APA Backpedals From Pedophilia Report
July 7, 2008
(CNS) The American Psychological Association Wednesday distanced itself from a report published by the group which claimed that child sexual abuse "does not cause intense harm on a pervasive basis," saying the group failed to consider the potential for misinforming the public by publishing the report.
The APA is also taking the unprecedented step of seeking "expert evaluation of the scientific quality" of the article, and will publish the results when the review is completed.
In a June 9 letter to Rep. Tom DeLay (R-TX), APA Chief Executive Officer Dr. Raymond D. Fowler wrote that some of the material in the report A Meta-Analytic Examination of Assumed Properties of Child Sexual Abuse Using College Samples, was "inflammatory," and "inconsistent with the APA's stated and deeply held positions on child welfare."
Fowler also outlined a series of steps the APA will take to more adequately review similar articles in the future, particularly in matters where public policy are concerned.
The APA's publication of the report last year generated controversy earlier this spring, when radio talk show host Dr. Laura Schlessinger and other family groups took issue with the report's findings and methodology, calling it part of an attempt to "normalize pedophilia." Schlessinger was also openly critical of the APA's decision to publish the work, calling it "bad science."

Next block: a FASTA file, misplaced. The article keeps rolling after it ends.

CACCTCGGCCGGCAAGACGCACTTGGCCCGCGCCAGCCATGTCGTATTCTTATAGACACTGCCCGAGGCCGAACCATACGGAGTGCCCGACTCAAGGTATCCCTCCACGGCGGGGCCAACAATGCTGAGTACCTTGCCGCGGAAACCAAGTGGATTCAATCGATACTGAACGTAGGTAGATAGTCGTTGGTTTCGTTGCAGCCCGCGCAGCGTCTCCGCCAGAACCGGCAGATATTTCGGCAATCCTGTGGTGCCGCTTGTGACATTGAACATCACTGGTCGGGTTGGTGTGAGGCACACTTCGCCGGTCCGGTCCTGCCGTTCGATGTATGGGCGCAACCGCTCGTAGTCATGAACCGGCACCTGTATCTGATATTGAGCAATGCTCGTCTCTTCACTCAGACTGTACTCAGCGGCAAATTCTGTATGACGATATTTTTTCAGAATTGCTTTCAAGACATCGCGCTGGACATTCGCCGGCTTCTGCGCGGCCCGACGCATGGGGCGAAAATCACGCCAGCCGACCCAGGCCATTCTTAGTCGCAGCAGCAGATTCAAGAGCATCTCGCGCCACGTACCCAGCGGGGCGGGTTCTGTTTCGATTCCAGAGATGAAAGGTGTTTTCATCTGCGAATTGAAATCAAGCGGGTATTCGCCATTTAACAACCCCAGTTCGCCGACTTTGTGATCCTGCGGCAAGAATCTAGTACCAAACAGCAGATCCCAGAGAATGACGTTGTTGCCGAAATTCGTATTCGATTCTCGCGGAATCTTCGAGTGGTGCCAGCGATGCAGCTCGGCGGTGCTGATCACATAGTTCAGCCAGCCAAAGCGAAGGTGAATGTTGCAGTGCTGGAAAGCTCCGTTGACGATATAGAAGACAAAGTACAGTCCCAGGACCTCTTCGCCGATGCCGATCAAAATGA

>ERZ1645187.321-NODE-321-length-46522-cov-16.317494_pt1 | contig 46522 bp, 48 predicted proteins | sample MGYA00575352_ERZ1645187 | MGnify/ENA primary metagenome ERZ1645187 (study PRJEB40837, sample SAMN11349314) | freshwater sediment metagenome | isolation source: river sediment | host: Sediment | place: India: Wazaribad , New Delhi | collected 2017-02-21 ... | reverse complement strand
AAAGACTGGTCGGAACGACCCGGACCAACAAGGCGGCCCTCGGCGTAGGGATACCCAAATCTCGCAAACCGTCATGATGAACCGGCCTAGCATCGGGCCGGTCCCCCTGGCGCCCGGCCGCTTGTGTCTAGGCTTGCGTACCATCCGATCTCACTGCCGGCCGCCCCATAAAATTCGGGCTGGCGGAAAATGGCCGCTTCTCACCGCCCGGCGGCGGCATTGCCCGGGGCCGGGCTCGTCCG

The 31-page report and Schlessinger's criticism of it were followed by congressional concerns about the potential impact of the report's publication. DeLay, who received the APA letter Wednesday, is one of the chief sponsors of the Child Abuse Prevention and Enforcement Act, which was introduced February 12, 1999.
After the report was published and subsequently denounced, the APA issued a statement reiterating its opposition to child sexual abuse. But Schlessinger and other critics saw the APA as giving de facto approval of the report's findings by virtue of its publication in the APA's highly regarded Psychological Bulletin.
Some concerns were heightened when APA spokesperson Rhea Farberman told CNS in March that the 159,000 member group's position is that "the scientific literature ought to influence public policy," and that "we ought to let the literature, the research, inform public policy so we can have good public policy."
But Fowler's letter to DeLay stated that the APA must "acknowledge our social responsibility as a scientific organization to take into account not only the scientific merit of articles but also their implications for public policy."
Fowler concluded that inconsistencies between some of the article's statements and the APA's position on pedophilia "should have caused us to evaluate the article based on its potential for misinforming the public policy process. This is something we failed to do, but will do in the future."
Among the groups seizing upon the report's release was the North American Man-Boy Love Association, which used the contents of the article to promote its agenda of legalizing sex between men and male children.